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Ceasefire: The five years The Game stopped

Saturday marks the 99th consecutive season the Buckeyes and Wolverines will square off. But for a five-year period the game stopped. Why?

NCAA Football: Ohio State at Michigan Tim Fuller-USA TODAY Sports

Saturday marks the 99th consecutive year that the Buckeyes and Wolverines have squared off on the football field. But the series has not always thrived — for a five-year period a century ago the game wasn’t played.

Despite what you might assume, it wasn’t because of war — though there was, of course, war. It wasn’t because of global pandemics — though there, of course, was that too. And while player safety concerns were acute in the minds of administrators, that wasn’t the reason either. No. The ill that stopped the series from advancing was beyond the reach of injuries, microbes, or the Guns of August. It was the result of conference realignment.

There was no Big Ten at the turn of the 20th century — its forerunner was the Western Conference. And Ohio State and Michigan were in different leagues. This was a literal truth — OSU was an independent and Michigan was a member of the Western Conference. The class and caliber of talent was also on a different level.

When the Buckeyes took the field against the Fielding Yost coached Wolverines in Columbus in 1901, OSU was dispatched 21-0. In a measure of Michigan’s dominance at the time, that blowout win was the closest game the Wolverines would play all season. Michigan’s “Point-a-Minute” team was a force that outscored opponents 550 to zero as they romped to an 11-0 record.

The Pop Warner coached Carlisle Indian Industrial School was among Michigan’s victims that season, downed 22-0. And poor Buffalo wouldn’t soon forget the 128-0 loss the men of Maize and Blue hung on them. From 1901-1904, Michigan would not lose under Yost — running up a 43-0-1 record.

With the sport of college football more popular than ever, and revenue coming in, Western Conference officials met to determine the future direction of the game. Walking away, they established several rules that all schools had to live by — from banning the training table, to stipulating coaches be members of the faculty. Yost was not faculty, and while the rules worked for conference powers, they did not for Michigan. Soon, the Wolverines were out of the conference. The move was national news, the April 14, 1907 New York Times headline read: “CONFERENCE OUSTS MICHIGAN; Severs Relations with University for Non-Observance of Rules.”

That news was also in many ways a very good development for Ohio State — and the formative years of the rivalry. As an independent, Michigan was banned from playing schools in the Western conference. That worked well for OSU — the Buckeyes were part of the Ohio Athletic Conference — and made for a ready opponent (if not always a competitive one). During Michigan’s run as an independent, they would square off with Ohio State every year from 1907 to 1912. Michigan would win all of those games, save for one draw — building their record to a dominating 12 wins, 0 losses and 2 ties all-time against the Buckeyes.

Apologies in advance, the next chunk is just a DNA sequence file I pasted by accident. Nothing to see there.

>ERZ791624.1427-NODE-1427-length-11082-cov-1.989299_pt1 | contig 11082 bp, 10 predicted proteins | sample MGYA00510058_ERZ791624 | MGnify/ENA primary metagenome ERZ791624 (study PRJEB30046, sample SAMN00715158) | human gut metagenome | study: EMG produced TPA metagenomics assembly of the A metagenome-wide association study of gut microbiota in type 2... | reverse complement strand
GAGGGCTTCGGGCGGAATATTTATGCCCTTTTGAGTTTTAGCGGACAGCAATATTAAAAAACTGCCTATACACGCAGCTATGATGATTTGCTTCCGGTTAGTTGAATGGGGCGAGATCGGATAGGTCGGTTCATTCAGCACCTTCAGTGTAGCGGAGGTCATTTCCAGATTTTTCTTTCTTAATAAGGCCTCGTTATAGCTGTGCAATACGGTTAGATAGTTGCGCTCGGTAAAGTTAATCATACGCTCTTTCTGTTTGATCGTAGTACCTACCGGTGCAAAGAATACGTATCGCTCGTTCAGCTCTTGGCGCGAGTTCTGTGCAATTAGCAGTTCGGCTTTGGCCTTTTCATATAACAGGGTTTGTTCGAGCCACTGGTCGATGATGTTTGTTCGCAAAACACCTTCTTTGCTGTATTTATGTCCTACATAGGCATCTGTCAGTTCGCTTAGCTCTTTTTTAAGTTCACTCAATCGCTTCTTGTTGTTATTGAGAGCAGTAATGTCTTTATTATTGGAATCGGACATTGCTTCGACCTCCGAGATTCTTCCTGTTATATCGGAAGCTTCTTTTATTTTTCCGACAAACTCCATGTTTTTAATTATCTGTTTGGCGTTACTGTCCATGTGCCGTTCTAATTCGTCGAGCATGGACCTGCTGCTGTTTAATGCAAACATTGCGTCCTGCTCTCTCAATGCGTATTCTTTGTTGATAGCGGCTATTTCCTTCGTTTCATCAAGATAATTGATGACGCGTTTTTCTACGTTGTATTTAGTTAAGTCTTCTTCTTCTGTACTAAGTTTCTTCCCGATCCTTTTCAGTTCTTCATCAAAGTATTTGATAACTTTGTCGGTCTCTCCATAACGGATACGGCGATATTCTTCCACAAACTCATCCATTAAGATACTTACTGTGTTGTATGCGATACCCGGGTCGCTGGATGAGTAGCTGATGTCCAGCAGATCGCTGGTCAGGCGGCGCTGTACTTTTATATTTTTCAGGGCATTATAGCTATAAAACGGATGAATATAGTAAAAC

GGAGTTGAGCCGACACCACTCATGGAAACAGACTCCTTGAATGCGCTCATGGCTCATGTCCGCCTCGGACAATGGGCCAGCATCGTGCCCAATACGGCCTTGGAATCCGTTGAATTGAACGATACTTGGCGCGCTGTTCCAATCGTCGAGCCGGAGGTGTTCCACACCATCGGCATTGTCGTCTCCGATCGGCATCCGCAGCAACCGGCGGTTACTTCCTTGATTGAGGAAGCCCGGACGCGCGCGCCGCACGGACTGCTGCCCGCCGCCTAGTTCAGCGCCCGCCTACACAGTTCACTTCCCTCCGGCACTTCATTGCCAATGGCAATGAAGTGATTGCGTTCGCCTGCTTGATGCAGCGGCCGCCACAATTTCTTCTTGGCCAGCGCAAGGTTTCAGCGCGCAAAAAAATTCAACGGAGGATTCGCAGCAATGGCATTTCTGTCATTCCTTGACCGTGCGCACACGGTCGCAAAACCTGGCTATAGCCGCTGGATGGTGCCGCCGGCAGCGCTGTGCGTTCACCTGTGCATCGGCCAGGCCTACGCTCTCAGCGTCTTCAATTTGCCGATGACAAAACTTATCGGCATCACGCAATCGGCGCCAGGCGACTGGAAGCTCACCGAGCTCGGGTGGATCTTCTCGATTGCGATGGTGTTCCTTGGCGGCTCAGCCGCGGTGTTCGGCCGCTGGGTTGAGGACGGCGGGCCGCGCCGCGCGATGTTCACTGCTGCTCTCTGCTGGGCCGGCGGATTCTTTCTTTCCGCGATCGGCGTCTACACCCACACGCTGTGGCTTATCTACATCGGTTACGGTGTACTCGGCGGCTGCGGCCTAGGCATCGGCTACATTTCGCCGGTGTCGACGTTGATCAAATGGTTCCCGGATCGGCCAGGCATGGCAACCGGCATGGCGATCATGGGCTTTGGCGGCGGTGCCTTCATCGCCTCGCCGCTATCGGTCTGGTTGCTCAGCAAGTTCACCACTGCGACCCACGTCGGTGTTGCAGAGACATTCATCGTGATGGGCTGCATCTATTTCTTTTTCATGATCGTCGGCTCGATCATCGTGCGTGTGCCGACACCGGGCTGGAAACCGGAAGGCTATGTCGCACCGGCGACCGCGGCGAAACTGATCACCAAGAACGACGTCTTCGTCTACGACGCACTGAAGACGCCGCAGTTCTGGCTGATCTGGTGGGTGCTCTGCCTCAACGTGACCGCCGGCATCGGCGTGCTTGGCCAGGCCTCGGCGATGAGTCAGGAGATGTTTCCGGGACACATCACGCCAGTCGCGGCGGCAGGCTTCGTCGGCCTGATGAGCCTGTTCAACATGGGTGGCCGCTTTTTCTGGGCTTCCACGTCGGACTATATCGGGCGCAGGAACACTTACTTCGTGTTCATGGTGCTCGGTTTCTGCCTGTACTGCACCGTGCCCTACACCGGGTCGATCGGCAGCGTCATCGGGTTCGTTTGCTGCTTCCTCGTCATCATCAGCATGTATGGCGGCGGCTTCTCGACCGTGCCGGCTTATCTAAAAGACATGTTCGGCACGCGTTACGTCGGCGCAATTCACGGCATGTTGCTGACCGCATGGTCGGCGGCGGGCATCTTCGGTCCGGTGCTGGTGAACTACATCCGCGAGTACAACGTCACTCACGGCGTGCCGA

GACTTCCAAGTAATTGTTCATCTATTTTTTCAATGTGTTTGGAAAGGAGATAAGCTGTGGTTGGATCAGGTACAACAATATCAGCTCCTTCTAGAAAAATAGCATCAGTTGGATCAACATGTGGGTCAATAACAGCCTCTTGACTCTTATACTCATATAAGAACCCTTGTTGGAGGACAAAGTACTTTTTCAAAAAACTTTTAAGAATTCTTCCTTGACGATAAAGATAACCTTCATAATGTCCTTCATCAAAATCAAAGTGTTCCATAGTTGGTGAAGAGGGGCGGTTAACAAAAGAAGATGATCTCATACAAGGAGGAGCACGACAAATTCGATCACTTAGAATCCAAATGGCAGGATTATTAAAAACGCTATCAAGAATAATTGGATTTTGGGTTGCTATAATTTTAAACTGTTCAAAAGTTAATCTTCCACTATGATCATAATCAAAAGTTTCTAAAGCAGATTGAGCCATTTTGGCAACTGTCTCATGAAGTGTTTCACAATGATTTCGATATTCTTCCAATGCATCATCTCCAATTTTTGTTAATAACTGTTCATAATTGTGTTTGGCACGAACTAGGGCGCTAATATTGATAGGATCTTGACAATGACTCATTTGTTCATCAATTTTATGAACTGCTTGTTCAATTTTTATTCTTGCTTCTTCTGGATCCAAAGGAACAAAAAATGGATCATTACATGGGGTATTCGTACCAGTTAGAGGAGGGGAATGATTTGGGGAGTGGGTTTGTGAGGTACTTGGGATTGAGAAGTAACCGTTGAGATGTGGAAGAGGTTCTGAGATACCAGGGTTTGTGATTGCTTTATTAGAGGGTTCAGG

When Ohio State joined the Western Conference in 1913 — there was a ceasefire in the lopsided series with the Wolverines. With OSU a member of the conference, and Michigan still banned from playing teams in the Western Conference, for five years — from 1913-17 — there was no Ohio State-Michigan game. But the same forces of conference realignment that stopped the series, also jump-started it again. Michigan re-joined the Western Conference and the rivalry resumed in 1918. The addition of the Wolverines in the Western Conference gave the conference ten teams, and a new shorthand nickname — the “Big Ten.”

The Wolverines would soon find that much more than the conference name had changed. Ohio State’s cuddly bear cub of a football program that Michigan had kicked around had grown into an ill-tempered grizzly. Under the guidance of OSU coach John Wilce, eventual three-time All-American Chic Harley’s runs dazzled overflow crowds at Ohio Field. The Buckeyes would claim their first Western Conference championship in 1916, repeating the feat in 1917.

OSU was an emerging power, but there were bigger global forces at play. Harley and many key players at Ohio State, and around the country, set out to serve in World War I during the 1918 season. In 1919, after the war ended and troops came home, Ohio State and Michigan’s programs returned to full strength — and the Buckeyes would win the next three contests in the series. The wins in 1919, 1920, and 1921 gave the Buckeyes their first ever taste of victory against Michigan — and ended OSU’s 15-game winless streak against the Wolverines in the all-time series.

And these Buckeyes were winning against good Michigan teams. The 1921 game, a 14-0 Buckeye win in Ann Arbor would be Michigan’s only loss that season. The Maize and Blue returned the favor the next season in 1922, blanking the Buckeyes 19-0 at the dedication game of Ohio Stadium.

Today, that five-year ceasefire stands as a largely forgotten chapter in a rivalry that is now the eighth longest continuous series in FBS. It was clear that the Western Conference that Michigan left was much different than the one that it rejoined a decade later. Yost’s “Champions of the West” found they had a new rival. A rivalry that was only just getting started.